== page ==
Holidaymakers hoping to make the most of a long weekend away this bank holiday may find it’s actually cheaper to opt for a five star hotel, an investigation has found.
Travel money provider FairFX compared the average price of a one-night stay (on 25 August) in 10 European cities based on each star category. It found that savvy holidaymakers could actually save money by staying in the highest levels of accommodation.
The cities investigated were London, Paris, Barcelona, Prague, Amsterdam, Rome, Berlin, Vienna, Budapest, Lisbon exactly two weeks before the August Bank Holiday weekend.
Best value destinations for a five star hotel
It found Berlin to be the cheapest destination for a night in a 5* hotel, where visitors to the German capital could enjoy a stay at a top-rated hotel for an average of £51 per night – less than half the price of the same rated stay in Paris, and cheaper than a 4* night in a hotel in Amsterdam, Barcelona, Rome and the French Capital.
Most expensive destinations for a 3 star hotel
In Amsterdam, the average cost of a 3* hotel came in at £94 – more expensive than the average cost of a higher rated 4* or even 5* hotel in the same city, meaning holidaymakers opting for a lower-star rating to save money could be paying more than they would for a more luxurious stay.
Places where it’s actually cheaper to swap 3 stars for 4 stars
In Barcelona, the average cost for a night at a 3* hotel came in at £160, more than double the cost of the average night in a 5* hotel in the city, and five times more expensive than a night in the same rated hotel in Vienna.
The research – conducted using Lastminute.com data – revealed that Brits staying closer to home in London this bank holiday would pay more for a 4* stay than a night in a 5* hotel in Lisbon and Budapest where they could take in a new culture and sights.
meanwhile, the difference in price between 2* and 5* hotels in popular tourist destinations can be minimal. In Amsterdam, for example, there is just £2 difference between the average cost of a 2* hotel and 5* hotel. In Berlin, the difference between 2* and 5* is £8, while in Barcelona it’s £11.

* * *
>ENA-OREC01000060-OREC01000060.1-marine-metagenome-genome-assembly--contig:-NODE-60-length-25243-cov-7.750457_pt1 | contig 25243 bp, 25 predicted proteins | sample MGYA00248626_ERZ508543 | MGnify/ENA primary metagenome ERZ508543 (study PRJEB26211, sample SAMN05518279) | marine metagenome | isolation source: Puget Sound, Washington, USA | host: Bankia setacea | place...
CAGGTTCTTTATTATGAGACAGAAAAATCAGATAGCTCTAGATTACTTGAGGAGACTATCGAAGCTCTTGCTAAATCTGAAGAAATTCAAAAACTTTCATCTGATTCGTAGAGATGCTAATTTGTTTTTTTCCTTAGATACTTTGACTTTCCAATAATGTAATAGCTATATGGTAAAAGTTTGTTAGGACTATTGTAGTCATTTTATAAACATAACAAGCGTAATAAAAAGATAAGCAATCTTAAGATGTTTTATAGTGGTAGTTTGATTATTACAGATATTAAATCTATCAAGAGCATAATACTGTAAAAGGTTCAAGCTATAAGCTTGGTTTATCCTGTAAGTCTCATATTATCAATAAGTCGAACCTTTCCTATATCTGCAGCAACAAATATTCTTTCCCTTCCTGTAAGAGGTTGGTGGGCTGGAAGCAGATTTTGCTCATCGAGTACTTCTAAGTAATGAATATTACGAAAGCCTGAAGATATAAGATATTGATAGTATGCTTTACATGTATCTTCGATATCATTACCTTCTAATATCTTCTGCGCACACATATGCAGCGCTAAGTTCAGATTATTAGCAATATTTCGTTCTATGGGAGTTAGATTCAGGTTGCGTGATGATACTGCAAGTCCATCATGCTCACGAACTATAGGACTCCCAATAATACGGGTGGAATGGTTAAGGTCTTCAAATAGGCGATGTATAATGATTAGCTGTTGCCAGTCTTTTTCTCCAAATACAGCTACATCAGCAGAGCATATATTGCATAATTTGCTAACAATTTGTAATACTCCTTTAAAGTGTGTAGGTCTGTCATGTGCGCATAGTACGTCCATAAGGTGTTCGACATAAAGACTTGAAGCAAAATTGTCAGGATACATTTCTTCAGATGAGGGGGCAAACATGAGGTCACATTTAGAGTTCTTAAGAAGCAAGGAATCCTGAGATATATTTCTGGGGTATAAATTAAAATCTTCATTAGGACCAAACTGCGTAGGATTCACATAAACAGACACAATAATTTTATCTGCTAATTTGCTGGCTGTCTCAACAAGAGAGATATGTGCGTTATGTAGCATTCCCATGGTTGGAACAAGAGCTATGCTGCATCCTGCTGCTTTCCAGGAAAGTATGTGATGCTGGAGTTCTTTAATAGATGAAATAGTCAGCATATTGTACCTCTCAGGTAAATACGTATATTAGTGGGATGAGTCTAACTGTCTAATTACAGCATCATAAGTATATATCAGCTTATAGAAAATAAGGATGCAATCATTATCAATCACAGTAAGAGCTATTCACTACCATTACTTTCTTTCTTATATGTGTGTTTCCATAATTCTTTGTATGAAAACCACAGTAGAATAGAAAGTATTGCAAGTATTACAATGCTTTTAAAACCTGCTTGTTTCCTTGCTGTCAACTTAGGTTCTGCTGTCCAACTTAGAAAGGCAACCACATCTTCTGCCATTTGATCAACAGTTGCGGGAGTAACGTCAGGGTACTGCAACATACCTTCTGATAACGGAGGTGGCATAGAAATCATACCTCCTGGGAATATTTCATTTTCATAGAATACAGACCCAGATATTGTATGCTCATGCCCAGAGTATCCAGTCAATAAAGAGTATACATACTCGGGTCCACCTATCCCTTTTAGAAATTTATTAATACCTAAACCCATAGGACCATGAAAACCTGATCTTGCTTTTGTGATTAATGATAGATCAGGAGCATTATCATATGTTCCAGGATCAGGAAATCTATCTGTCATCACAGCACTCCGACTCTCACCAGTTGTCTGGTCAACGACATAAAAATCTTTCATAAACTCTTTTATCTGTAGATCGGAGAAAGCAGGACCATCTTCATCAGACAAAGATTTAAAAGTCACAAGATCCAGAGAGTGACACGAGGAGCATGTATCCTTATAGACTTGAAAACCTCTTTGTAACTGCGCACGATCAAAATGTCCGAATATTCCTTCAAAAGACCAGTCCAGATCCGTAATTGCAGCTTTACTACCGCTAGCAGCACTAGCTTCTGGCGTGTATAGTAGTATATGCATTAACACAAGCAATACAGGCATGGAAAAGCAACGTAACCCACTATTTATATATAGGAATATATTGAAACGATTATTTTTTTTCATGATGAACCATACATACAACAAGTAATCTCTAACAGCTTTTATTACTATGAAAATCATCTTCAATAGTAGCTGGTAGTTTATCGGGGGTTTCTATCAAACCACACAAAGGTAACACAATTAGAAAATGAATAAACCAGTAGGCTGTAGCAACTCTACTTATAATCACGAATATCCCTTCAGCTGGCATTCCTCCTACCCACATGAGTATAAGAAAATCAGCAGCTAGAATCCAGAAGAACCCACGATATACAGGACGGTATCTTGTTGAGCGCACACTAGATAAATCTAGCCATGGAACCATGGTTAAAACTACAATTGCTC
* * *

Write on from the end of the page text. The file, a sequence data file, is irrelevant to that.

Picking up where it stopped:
“Our research shows that people hoping to enjoy the bank holiday getaway this weekend will do well to shop around before picking their hotel, as going lower-star doesn’t necessarily mean they will get a lower-price,” explained Ian Strafford-Taylor, at FairFX.
“Of course, different cities offer different experiences in terms of culture and sight-seeing but doing your research could mean you get to enjoy luxury accommodation for less and discover new places along the way.
“Many people will be looking to take advantage of flight ‘sales’ so it’s worth looking into the cost of accommodation too, to save more money and really cash in on the final bank holiday of the year. And as always, holidaymakers should follow our top currency tips to avoid getting stung by any dirty travel money traps at the airport and when they’re away.”
Top tips for getting the best value travel money
Track currency: Keep a close eye on currency movements to help you buy at the optimum time. Set up a currency tracker which will alert you to good rates for you to take advantage of.
Lock-in rates: If you know you’re travelling later in the year, make sure you plan ahead. Pre-load a prepaid currency card to lock in rates and protect yourself from any potential future decline. If you’re happy with the current rate on offer, buy your currency now to guarantee that rate for your future holiday.
Buy wisely: Don’t leave changing your travel money until the last minute. Exchange rates at airports can be over 20% more expensive meaning you could lose over £100 of cash for every £1,000 you change.
Cards: Debit and credit cards are good backups but beware of ATM and transaction fees as well as what exchange rate you’ll be forced to use. Instead, use a specialist currency card or a card designed for overseas spending such as the FairFX Card which is free to use in shops and restaurants.
Always use local currency: If you have the option of paying by card – or withdrawing cash – in pounds rather than the local currency, always say no. This allows the other party to decide the exchange rate,a process known as Dynamic Currency Conversion, and it’s unlikely the rate they decide on will be in your favour. A recent investigation from FairFX found that unsuspecting holidaymakers collectively pay out £490m in currency conversion fees.
For more advice see our guide on how to buy travel money or our explainer on travel money cards, here.